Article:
With an uncertain career span and an overtly-taxing workload in times of break-neck batting feats, the decision to pick up the red cherry and vow to be a fast bowler is not easy. As cricket frequently changes attire, adhering to the demands of the changing times, the rigours of being a fast bowler have been on the ascendancy. So, what prompts a youngster to walk down this rocky road and dabble with negligible margin of error?

       A pacer from the East of the Brahmaputra, who steered clear of the preferred art in those parts - slow left-arm bowling - recalled his initiation with leather ball cricket. January 10, 2007, he says, was the first time he set foot on the famed Abohani ground of Dhaka, irking his disciplinarian father (Mr. Abdul Rashid) who preferred academic excellence to exploits on the field, for his ward. Bangladesh's Taskin Ahmed was all of 12 when he broke a 'strict curfew' at home and paid the price for it. Interestingly, Taskin chuckles as he lays out the day's events that culminated in a back-breaking exercise.  

"Normally in the afternoon I was not allowed to go out of the house. I used to go to school by 6 AM and return by 12 noon. My father told me I was allowed to go out of the house only by 5 PM and had to be back by 7 PM. One day I went to the ground at 2 PM. So he was angry and broke the bat on my back. He'd bought me that bat only three days earlier," he says, clearly impressed by his own strength.

Three days later, a close-friend Kayyum tried to convince Taskin to break the curfew again.
KayyumLet's go to Abohani ground and start playing cricket with cricket ball and not tennis ball.
TaskinNo, no, not possible to go there now. My father broke my bat on me just three days ago.
KayyumWhy? Let's go. You have a good action also. You can get selected.
TaskinNo, in some days my exams will start. I won't be able to come.
Taskin was mindful of the repercussions but approached his father for permission anyway, with a devious plan. 
"Normally when my father is in a good mood, when he is smiling, I ask any questions or wishes. On that day, my father was watching TV and smiling, so I went to him and asked. 'Baba, Kayum was telling me about an Under-12 tournament. I want to go there'. He was quite for a bit but then said 'Ok you can go, but not always. Just for a couple of days'. At that time my school was off for a few days." And thus, began Taskin's journey.The impish smile resurfaces as the conversation veers towards his tall frame. While height is an obvious advantage to a budding fast bowler, it nearly cost Taskin his first big break. "When the coaches watched my bowling, they said I can't play Under-12. My friends defended me but the coaches couldn't believe that I was under-12 because of my height. I was tall even back then. They did a medical test and I was selected in the Dhaka Metropolis Under-12 side."His father has been the constant in Taskin's young, fledgling career.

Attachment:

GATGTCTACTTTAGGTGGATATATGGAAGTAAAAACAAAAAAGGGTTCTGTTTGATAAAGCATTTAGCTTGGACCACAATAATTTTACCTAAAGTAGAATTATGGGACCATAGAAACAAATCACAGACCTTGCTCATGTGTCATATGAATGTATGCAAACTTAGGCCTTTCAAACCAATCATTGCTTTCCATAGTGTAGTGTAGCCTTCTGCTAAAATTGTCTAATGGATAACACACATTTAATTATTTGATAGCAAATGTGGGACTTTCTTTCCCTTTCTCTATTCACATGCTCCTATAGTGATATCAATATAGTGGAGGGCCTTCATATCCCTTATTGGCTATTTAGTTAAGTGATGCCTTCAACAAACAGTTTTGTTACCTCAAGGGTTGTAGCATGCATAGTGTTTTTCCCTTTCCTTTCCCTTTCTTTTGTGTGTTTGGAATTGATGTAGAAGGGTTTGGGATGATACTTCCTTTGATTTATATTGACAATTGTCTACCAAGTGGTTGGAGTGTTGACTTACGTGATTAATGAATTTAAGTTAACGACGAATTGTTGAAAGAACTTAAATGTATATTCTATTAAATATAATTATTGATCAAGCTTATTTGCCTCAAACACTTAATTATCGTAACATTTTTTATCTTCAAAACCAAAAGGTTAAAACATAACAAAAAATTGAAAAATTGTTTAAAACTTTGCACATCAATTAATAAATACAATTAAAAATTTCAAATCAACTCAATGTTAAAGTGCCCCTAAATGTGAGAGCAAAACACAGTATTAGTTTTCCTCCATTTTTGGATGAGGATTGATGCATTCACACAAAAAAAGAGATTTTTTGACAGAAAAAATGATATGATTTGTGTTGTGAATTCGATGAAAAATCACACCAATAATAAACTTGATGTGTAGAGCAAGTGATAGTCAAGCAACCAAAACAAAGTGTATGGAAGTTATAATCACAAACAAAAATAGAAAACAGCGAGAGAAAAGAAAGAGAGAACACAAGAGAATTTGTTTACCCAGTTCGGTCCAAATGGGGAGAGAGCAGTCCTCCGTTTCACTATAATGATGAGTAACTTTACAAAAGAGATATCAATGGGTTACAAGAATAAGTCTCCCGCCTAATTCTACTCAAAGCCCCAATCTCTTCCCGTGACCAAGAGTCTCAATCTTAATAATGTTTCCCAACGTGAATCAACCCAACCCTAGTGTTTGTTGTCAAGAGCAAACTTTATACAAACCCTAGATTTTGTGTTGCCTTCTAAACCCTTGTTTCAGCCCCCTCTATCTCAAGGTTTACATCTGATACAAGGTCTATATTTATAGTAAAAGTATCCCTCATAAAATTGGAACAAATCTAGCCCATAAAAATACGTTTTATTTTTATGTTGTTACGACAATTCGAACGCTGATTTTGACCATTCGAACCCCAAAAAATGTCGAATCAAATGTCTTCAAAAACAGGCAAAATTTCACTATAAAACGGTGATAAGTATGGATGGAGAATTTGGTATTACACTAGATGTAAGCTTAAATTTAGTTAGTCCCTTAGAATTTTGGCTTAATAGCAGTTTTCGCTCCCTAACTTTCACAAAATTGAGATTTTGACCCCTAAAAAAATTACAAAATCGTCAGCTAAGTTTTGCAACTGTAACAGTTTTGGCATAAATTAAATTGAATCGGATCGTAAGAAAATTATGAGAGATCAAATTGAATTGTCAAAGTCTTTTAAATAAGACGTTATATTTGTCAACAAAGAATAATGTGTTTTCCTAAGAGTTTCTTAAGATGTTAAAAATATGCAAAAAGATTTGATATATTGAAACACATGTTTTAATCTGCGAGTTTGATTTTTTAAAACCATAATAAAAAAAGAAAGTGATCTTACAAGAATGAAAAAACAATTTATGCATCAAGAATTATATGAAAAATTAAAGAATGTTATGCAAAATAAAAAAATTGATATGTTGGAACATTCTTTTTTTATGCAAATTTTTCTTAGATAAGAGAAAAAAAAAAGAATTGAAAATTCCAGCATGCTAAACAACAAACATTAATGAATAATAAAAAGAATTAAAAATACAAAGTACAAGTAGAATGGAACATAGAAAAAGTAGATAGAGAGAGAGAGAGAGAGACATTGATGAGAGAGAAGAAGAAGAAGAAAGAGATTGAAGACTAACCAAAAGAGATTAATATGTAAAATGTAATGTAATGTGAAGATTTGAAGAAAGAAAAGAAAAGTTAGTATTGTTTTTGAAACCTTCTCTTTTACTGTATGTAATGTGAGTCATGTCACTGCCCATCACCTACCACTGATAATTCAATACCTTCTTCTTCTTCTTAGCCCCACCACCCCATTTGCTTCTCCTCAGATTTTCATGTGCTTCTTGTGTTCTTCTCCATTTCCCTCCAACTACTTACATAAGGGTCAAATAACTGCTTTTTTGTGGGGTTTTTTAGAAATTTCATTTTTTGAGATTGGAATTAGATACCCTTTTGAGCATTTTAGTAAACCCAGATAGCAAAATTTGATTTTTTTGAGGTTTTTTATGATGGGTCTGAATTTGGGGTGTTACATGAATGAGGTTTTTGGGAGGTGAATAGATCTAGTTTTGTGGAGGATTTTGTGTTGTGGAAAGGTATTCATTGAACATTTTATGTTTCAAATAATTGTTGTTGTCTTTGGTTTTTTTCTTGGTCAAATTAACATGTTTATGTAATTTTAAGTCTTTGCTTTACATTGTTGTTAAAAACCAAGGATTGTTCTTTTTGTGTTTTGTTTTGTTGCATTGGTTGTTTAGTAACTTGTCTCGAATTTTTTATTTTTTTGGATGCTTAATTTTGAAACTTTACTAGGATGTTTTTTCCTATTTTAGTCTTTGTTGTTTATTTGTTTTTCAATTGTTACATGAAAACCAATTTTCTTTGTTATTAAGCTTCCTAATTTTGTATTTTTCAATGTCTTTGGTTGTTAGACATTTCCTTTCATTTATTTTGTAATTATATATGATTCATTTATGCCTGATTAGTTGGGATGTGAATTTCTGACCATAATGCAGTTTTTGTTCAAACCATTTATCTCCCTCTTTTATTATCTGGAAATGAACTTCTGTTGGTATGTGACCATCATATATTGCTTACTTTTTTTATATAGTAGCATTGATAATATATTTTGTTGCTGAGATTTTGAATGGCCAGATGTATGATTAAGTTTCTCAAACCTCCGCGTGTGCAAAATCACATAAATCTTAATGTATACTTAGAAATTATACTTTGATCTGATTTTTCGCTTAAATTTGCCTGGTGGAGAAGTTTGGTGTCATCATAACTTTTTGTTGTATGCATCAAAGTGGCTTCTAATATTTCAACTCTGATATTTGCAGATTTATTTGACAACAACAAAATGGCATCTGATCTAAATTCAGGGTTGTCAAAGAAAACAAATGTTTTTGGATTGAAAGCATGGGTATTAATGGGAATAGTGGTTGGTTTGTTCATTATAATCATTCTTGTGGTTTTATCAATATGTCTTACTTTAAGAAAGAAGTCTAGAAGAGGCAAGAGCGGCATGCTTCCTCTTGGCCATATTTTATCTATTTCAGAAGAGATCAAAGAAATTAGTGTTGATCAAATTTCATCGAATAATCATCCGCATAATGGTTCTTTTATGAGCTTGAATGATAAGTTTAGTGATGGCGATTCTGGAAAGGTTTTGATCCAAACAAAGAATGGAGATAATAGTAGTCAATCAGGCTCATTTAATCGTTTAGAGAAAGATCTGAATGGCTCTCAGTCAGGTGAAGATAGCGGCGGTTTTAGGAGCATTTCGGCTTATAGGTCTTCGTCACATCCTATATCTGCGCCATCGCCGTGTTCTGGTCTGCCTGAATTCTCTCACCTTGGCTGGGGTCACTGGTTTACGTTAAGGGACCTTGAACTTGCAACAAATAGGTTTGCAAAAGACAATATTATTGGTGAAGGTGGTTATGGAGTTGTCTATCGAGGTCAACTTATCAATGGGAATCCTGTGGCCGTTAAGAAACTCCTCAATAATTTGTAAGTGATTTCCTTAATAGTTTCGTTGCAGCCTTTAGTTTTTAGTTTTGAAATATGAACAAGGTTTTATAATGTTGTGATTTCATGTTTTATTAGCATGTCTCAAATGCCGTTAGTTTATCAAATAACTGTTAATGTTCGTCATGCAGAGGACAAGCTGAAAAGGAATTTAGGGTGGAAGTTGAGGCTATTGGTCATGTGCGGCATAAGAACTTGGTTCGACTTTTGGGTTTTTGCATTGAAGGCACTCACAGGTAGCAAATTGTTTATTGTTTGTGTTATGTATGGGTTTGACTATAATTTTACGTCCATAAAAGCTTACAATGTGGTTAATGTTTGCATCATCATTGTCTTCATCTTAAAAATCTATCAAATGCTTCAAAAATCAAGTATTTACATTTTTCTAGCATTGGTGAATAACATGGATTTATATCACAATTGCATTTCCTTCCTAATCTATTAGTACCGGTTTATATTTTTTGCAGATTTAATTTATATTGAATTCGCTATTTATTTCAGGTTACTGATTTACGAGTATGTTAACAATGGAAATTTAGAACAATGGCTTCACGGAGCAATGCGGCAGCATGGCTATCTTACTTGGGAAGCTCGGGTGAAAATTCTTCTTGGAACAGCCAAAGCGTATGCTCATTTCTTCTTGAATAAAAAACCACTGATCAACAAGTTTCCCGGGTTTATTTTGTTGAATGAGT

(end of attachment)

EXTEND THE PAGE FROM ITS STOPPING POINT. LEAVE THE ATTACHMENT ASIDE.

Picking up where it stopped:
On the evening of 16th September, hours after Taskin limped off from the 'A' tour of India after bowling just five overs, his concerned father was on the phone, counseling him and inquiring about his travel plans. It had taken Mr. Rashid some time to come to terms with his 'unusually naughty' son's career choice - he would schedule surprise trips to the ground to check if his son was really out playing. The turning point came during an interaction with the under-12 coach on one such trip, who foresaw a bright cricketing future for his son. Thereon, it wasn't a one-man show.At 15, Taskin was thrown into the ring with 599 other aspiring fast bowlers from all over Bangladesh for the trials to a pace bowling foundation camp. Only 20 graduated to the next level, with Taskin emerging as the youngest and the quickest of the lot after two months of strenuous training. trained and did everything with the big fellas, Taskin recalls with a sense of pride.

Taaza Vaartha

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